Los Angeles on Friday approved safety standards that will require earthquake retrofits at thousands of apartment buildings and establish the nation's toughest rules for structurally weak concrete buildings. The rules will apply to 13,500 wood-frame buildings with so-called soft first-stories, which often consist of thin pillars supporting upper floors in an area where tenants park, and 1,500 so-called brittle concrete buildings, which lack the ability to waver or bend in a temblor, the mayor's office said. Many soft first-story buildings are rent-stabilized, which prompted concerns that any damage to the residences would wipe out Los Angeles' already limited affordable-housing stock.
President Barack Obama, in a ritual that has become both familiar and frustrating to him, traveled to Oregon on Friday to console families of the victims of a community college shooting that once again sparked a push for U.S. gun reform. The president, a Democrat who tried but failed to tighten firearms laws after previous mass shootings, arrived in a community where support for gun rights remains strong despite the deaths of 10 people, including the gunman, in the deadliest massacre on U.S. soil in two years. Obama met privately for about an hour with the families at a local high school.
California Governor Jerry Brown on Friday signed into law the state's first comprehensive regulations of medical marijuana, two decades after legalization fueled a wild west of disparate local rules, a gray market in cultivation and concerns about the ease of obtaining the drug. The package of three laws, viewed by some as a possible framework for the eventual legalization of recreational marijuana in the most populous U.S. state, would establish a Bureau of Medical Marijuana Regulation and regulate such activities as cultivation and dispensary licensing. The bills, which take effect in 2018, "establish a long-overdue comprehensive regulatory framework for the production, transportation and sale of medical marijuana," Brown, a Democrat, said in a signing statement on Friday.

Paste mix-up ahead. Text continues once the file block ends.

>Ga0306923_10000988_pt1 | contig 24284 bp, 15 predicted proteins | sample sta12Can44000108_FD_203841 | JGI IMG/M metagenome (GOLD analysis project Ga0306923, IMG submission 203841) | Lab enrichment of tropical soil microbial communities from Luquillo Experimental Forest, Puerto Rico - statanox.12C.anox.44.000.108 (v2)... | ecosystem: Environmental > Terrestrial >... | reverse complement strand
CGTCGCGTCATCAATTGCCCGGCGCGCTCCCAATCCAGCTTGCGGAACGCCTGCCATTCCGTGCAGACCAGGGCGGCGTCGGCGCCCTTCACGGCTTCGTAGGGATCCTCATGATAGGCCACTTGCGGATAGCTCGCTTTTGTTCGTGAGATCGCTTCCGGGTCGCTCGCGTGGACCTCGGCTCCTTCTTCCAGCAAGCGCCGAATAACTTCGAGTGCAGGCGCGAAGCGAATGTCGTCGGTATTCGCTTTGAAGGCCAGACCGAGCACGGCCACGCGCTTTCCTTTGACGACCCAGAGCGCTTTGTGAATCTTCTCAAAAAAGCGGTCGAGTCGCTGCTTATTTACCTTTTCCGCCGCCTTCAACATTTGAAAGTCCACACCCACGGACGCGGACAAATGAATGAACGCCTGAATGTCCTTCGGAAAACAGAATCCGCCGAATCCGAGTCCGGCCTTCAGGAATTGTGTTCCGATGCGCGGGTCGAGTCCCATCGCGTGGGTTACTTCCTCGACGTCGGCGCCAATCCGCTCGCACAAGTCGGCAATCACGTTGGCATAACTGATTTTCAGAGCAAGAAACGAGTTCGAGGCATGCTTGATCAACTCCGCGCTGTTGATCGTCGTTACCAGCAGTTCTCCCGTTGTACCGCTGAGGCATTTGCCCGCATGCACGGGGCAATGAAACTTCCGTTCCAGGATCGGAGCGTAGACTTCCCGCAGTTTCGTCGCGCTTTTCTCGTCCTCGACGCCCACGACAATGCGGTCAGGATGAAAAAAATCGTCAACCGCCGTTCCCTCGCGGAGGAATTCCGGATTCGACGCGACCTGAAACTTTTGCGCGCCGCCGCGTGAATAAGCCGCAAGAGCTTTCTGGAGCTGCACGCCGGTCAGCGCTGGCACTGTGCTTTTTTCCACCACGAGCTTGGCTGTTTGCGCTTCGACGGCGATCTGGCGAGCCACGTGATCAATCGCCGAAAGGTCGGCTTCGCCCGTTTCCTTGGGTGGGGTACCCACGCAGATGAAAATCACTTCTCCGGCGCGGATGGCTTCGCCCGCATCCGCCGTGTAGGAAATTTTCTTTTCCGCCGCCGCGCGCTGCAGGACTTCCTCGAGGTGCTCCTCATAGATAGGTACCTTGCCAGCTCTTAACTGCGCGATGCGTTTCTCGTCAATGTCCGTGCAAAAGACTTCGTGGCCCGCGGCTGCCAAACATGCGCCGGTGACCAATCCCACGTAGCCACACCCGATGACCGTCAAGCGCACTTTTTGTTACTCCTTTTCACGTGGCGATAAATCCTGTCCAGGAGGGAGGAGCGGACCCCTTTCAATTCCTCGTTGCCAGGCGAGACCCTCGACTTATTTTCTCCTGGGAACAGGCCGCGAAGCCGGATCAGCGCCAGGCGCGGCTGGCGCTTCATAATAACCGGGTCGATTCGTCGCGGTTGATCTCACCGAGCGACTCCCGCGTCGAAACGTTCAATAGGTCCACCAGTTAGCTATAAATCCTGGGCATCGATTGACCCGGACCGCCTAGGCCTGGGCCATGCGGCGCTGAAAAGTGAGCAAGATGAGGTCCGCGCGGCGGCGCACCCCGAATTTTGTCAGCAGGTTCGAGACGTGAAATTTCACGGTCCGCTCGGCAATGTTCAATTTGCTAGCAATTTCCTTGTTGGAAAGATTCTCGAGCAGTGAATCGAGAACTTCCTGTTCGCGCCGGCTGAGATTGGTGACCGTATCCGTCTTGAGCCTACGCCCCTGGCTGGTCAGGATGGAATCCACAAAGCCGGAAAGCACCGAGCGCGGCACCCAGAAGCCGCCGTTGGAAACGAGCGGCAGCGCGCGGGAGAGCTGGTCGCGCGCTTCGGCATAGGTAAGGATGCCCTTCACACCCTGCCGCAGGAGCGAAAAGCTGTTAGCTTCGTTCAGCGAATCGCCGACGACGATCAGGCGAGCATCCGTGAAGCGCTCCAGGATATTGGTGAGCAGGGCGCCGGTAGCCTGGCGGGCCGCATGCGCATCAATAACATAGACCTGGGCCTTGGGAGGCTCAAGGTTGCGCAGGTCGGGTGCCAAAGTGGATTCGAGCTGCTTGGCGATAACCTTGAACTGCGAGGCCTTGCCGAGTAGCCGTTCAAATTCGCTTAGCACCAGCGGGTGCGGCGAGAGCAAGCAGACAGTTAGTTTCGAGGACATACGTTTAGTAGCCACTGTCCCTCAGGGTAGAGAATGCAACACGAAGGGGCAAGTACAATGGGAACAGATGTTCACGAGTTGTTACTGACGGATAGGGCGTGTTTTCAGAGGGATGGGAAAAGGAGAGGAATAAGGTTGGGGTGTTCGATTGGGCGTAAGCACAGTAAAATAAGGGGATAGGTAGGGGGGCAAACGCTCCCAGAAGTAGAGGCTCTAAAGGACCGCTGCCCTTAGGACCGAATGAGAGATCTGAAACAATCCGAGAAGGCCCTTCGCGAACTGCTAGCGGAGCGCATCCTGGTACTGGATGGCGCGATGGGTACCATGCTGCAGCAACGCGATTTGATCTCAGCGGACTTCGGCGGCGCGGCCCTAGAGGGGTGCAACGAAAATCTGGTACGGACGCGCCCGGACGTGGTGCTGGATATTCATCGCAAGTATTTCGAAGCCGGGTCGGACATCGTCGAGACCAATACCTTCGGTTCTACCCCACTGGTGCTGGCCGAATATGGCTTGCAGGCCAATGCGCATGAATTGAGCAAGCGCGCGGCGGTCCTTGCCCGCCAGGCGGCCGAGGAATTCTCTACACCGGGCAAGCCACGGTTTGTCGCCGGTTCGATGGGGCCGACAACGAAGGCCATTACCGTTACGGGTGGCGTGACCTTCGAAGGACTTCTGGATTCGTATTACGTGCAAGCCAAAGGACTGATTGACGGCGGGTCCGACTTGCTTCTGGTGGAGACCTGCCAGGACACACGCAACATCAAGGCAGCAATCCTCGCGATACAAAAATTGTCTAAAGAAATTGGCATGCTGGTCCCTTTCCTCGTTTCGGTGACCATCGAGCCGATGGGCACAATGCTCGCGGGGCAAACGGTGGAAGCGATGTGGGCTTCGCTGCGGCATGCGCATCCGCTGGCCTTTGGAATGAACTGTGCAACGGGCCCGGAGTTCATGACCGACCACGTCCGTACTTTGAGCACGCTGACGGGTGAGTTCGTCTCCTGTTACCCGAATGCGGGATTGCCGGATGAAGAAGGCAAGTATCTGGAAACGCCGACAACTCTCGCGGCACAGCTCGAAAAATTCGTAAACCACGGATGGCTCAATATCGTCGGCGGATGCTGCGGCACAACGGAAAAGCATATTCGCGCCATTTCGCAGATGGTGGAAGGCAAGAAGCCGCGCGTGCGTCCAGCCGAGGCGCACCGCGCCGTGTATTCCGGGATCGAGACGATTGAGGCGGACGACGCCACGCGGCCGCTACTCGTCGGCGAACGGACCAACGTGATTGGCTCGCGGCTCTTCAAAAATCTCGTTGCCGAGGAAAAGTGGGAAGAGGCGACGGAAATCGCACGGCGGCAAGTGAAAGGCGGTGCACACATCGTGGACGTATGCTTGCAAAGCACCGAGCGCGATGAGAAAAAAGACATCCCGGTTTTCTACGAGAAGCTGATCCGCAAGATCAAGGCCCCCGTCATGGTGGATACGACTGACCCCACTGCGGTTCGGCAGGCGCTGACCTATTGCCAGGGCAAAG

By Laila Kearney NEW YORK (Reuters) - About four miles from the world's largest Christopher Columbus parade in midtown Manhattan on Monday, hundreds of Native Americans and their supporters will hold a sunrise prayer circle to honor ancestors who were slain or driven from their land. The Redhawk Native American Arts Council's powwow is both a celebration of Native American culture and an unmistakable counterpoint to the parade, which many detractors say honors a man who symbolizes centuries of oppression of aboriginal people by Europeans. Organizers hope to call attention to issues of social and economic injustice that have dogged Native Americans since Christopher Columbus led his path-finding expedition to the "New World" in 1492.
U.S. officials will take over direct safety supervision of Washington's troubled subway system under a plan announced by Transportation Secretary Anthony Foxx on Friday. Foxx transferred safety oversight of Washington's Metrorail, the second-busiest U.S. subway system, to the Federal Transit Administration.